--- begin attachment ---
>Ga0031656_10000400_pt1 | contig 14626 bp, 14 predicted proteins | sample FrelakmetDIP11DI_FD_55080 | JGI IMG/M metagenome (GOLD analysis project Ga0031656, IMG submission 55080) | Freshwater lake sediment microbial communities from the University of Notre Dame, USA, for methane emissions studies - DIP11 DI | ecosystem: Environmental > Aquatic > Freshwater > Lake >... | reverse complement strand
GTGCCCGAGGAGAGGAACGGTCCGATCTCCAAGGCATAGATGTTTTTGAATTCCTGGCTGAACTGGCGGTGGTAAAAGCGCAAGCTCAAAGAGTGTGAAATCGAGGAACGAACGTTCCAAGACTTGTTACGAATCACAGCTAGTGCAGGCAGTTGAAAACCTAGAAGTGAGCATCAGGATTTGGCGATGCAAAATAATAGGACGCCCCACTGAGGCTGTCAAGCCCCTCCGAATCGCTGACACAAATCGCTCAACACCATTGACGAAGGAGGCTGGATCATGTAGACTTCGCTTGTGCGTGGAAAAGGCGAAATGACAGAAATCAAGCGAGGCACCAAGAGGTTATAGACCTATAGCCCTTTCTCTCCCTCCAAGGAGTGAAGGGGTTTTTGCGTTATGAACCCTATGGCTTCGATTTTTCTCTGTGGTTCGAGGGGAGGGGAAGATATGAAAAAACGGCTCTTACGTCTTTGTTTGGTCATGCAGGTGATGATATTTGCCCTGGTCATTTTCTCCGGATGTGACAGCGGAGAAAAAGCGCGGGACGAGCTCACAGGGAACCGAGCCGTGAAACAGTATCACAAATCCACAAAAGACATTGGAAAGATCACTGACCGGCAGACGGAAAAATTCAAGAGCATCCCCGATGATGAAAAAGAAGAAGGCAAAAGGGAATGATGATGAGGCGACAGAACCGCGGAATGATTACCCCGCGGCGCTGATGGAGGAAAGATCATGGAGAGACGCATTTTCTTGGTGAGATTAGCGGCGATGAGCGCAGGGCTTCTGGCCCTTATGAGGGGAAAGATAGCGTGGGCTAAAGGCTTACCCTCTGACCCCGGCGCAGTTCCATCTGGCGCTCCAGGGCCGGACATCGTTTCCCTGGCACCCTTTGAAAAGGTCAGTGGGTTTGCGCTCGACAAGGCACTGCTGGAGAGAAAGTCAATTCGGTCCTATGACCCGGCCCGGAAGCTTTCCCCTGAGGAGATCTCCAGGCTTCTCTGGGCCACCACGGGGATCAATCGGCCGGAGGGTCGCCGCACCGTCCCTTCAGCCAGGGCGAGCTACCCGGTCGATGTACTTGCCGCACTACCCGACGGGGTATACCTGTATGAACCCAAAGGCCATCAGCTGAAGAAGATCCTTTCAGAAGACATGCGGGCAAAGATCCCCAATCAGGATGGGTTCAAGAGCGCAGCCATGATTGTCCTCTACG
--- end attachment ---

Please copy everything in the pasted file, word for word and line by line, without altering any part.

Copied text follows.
>Ga0031656_10000400_pt1 | contig 14626 bp, 14 predicted proteins | sample FrelakmetDIP11DI_FD_55080 | JGI IMG/M metagenome (GOLD analysis project Ga0031656, IMG submission 55080) | Freshwater lake sediment microbial communities from the University of Notre Dame, USA, for methane emissions studies - DIP11 DI | ecosystem: Environmental > Aquatic > Freshwater > Lake >... | reverse complement strand
GTGCCCGAGGAGAGGAACGGTCCGATCTCCAAGGCATAGATGTTTTTGAATTCCTGGCTGAACTGGCGGTGGTAAAAGCGCAAGCTCAAAGAGTGTGAAATCGAGGAACGAACGTTCCAAGACTTGTTACGAATCACAGCTAGTGCAGGCAGTTGAAAACCTAGAAGTGAGCATCAGGATTTGGCGATGCAAAATAATAGGACGCCCCACTGAGGCTGTCAAGCCCCTCCGAATCGCTGACACAAATCGCTCAACACCATTGACGAAGGAGGCTGGATCATGTAGACTTCGCTTGTGCGTGGAAAAGGCGAAATGACAGAAATCAAGCGAGGCACCAAGAGGTTATAGACCTATAGCCCTTTCTCTCCCTCCAAGGAGTGAAGGGGTTTTTGCGTTATGAACCCTATGGCTTCGATTTTTCTCTGTGGTTCGAGGGGAGGGGAAGATATGAAAAAACGGCTCTTACGTCTTTGTTTGGTCATGCAGGTGATGATATTTGCCCTGGTCATTTTCTCCGGATGTGACAGCGGAGAAAAAGCGCGGGACGAGCTCACAGGGAACCGAGCCGTGAAACAGTATCACAAATCCACAAAAGACATTGGAAAGATCACTGACCGGCAGACGGAAAAATTCAAGAGCATCCCCGATGATGAAAAAGAAGAAGGCAAAAGGGAATGATGATGAGGCGACAGAACCGCGGAATGATTACCCCGCGGCGCTGATGGAGGAAAGATCATGGAGAGACGCATTTTCTTGGTGAGATTAGCGGCGATGAGCGCAGGGCTTCTGGCCCTTATGAGGGGAAAGATAGCGTGGGCTAAAGGCTTACCCTCTGACCCCGGCGCAGTTCCATCTGGCGCTCCAGGGCCGGACATCGTTTCCCTGGCACCCTTTGAAAAGGTCAGTGGGTTTGCGCTCGACAAGGCACTGCTGGAGAGAAAGTCAATTCGGTCCTATGACCCGGCCCGGAAGCTTTCCCCTGAGGAGATCTCCAGGCTTCTCTGGGCCACCACGGGGATCAATCGGCCGGAGGGTCGCCGCACCGTCCCTTCAGCCAGGGCGAGCTACCCGGTCGATGTACTTGCCGCACTACCCGACGGGGTATACCTGTATGAACCCAAAGGCCATCAGCTGAAGAAGATCCTTTCAGAAGACATGCGGGCAAAGATCCCCAATCAGGATGGGTTCAAGAGCGCAGCCATGATTGTCCTCTACG